In this scintillating collection, Holt explores the human mind, the cosmos, and the thinkers who’ve tried to encompass the latter with the former. With his trademark clarity and humor, Holt probes the mysteries of quantum mechanics, the quest for the foundations of mathematics, and the nature of logic and truth. Along the way, he offers intimate biographical sketches of celebrated and neglected thinkers, from the physicist Emmy Noether to the computing pioneer Alan Turing and the discoverer of fractals, Benoit Mandelbrot. They reveal the disruption it promises for industries including finance, tech, legal, and shipping. Professional traders often speak of a “fast” market or a “slow” one, depending on how they judge the volatility at that moment. They would quickly recognize, and affirm, the concept of trading time. The book’s criticism of Modern Portfolio Theory, another idealistic creation of economists that neglects real world data is excellent.

Review The Misbehavior of Markets

The author is somewhat pleased that Extreme value theory is being used by some people for risk management. However he says that Long memory behavior is not being incorporated in to such theories. For centuries, shipbuilders have put care into the design of their hulls and sails. They know that the sea is typically calm but hurricanes do sometimes happen.

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You can exclude books that you have already read in search results. Here’s another blogger’s review of the book, the comments are very insightful. This site uses cookies to deliver our services, improve performance, for analytics, and for advertising.

Review The Misbehavior of Markets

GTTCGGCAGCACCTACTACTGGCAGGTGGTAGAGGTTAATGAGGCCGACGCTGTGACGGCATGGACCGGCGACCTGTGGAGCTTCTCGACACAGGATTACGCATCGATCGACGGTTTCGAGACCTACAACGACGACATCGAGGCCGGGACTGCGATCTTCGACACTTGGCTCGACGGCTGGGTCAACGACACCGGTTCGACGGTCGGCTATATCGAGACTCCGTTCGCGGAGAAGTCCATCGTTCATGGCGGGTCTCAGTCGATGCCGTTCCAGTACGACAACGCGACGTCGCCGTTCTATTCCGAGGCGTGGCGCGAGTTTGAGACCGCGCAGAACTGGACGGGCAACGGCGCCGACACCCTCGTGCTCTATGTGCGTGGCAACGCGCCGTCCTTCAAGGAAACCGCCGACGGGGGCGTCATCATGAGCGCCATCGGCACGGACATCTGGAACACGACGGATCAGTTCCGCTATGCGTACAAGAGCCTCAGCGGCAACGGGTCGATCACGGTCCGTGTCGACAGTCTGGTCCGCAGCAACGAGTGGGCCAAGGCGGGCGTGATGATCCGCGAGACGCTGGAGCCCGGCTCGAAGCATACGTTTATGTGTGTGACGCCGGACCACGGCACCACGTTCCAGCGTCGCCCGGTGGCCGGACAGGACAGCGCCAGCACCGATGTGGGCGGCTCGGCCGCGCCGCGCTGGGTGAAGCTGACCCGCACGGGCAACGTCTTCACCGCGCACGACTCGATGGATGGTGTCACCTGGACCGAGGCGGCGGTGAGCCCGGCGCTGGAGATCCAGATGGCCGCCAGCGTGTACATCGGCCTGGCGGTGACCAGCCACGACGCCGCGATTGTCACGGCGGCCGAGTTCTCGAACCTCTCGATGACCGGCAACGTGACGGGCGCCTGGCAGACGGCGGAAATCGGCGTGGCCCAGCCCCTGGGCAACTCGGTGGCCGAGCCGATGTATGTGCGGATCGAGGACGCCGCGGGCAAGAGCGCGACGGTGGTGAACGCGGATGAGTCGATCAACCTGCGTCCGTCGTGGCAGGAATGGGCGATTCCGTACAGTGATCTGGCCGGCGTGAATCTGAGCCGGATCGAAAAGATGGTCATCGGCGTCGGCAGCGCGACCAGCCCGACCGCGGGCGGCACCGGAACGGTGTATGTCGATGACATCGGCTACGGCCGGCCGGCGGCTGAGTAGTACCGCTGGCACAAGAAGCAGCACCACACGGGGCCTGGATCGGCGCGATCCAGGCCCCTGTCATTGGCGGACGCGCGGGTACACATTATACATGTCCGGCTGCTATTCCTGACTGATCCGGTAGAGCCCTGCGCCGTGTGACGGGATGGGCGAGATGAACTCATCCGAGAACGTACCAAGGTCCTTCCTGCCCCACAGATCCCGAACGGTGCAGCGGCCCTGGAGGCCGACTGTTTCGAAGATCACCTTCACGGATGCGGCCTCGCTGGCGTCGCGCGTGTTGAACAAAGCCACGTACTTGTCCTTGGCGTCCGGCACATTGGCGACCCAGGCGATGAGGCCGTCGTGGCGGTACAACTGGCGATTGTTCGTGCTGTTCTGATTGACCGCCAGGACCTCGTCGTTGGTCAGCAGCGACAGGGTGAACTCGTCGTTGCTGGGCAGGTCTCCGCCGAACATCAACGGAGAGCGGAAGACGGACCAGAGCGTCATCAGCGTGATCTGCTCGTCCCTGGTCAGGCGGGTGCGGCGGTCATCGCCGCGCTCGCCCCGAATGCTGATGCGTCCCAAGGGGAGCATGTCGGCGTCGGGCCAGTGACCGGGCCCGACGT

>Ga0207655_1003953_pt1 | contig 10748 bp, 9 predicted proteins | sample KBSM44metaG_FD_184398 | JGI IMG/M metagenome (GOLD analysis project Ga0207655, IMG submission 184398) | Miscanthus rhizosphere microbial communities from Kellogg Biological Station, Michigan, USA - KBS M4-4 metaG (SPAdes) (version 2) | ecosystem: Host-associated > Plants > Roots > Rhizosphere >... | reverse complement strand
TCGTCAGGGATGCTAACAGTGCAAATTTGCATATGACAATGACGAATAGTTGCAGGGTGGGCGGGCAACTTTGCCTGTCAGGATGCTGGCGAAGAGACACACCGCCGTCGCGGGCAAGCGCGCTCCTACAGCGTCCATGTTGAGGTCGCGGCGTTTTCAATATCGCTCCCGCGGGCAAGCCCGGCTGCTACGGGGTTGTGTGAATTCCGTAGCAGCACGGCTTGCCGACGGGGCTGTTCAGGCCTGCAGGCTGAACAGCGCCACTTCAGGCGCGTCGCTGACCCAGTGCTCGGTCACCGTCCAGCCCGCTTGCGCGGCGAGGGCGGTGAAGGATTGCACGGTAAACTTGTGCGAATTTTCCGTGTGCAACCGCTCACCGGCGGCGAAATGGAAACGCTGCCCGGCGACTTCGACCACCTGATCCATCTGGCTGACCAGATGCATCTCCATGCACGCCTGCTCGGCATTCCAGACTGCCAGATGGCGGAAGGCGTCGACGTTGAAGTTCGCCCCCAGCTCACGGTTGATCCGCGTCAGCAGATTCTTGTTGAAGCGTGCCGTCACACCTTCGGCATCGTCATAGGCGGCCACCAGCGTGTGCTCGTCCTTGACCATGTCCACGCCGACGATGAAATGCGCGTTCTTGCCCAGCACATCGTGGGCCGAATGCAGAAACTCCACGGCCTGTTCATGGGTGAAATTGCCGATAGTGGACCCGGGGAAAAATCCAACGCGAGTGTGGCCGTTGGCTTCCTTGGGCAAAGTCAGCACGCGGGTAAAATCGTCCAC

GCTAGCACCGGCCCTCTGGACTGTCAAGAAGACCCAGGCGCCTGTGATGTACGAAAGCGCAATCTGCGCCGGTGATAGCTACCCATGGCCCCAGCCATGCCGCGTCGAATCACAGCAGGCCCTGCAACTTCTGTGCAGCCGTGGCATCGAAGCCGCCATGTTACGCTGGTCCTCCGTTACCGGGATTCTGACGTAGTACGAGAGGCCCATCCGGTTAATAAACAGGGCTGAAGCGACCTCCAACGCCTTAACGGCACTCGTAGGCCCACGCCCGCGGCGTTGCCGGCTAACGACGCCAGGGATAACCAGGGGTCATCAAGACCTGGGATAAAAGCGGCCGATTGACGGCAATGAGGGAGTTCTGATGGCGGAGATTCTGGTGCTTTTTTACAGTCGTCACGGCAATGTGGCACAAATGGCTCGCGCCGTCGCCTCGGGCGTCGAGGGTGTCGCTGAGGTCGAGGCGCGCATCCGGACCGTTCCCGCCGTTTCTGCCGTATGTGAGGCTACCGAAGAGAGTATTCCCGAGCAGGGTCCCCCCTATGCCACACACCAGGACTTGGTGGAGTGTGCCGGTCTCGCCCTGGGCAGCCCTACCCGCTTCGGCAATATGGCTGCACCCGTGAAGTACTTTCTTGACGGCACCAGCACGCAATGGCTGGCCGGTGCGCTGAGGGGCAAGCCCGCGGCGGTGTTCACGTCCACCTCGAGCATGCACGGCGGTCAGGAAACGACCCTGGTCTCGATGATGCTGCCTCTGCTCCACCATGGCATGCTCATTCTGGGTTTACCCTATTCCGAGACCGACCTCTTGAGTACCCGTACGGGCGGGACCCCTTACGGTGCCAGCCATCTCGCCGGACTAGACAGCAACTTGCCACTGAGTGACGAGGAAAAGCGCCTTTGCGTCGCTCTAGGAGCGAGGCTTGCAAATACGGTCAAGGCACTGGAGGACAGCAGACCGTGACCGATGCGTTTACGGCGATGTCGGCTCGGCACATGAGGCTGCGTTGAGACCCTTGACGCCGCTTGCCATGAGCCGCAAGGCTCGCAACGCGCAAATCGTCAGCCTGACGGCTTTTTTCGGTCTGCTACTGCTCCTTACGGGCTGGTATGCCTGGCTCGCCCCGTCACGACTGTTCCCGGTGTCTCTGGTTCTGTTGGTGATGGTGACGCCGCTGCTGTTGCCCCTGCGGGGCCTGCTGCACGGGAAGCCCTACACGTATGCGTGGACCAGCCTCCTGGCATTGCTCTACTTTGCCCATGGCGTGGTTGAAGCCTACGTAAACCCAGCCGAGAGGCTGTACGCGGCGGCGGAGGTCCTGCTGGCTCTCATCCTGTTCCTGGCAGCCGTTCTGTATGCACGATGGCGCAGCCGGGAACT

The cotton market, far from being smooth, was extremely rough. In fact, financial records report enormous Review The Misbehavior of Markets surges and plunges in price – far too many to be considered part of a normal distribution.

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Mandelbrot has been publishing papers on this topic for several decades. His earlier book, Fractals and Scaling in Finance (Springer-Verlag 1997) collects a number of these papers.The behavior of Markets provides a readable summary of Mandelbrot’s work in finance. This includes work on long range dependence and the Hurst exponent, fractal scaling in market statistics and the distribution of risk. The change in market prices does not follow a Gaussian distribution in a reliable fashion.

Physicists abandoned that pipedream during the twentieth century after quantum theory and, in a different way, after chaos theory. Instead, they learned to think of the world in the second types of brokers way, as a black box. We can see what goes into the box and what comes out of it, but not what happens inside; we can only draw inferences about the odds of input A producing output Z.

  • For instance, I loved how the author connected seemingly mundane movements in cotton prices to the mysteries of the universe; he takes a step back from the mire of details to marvel at the big picture every now and then.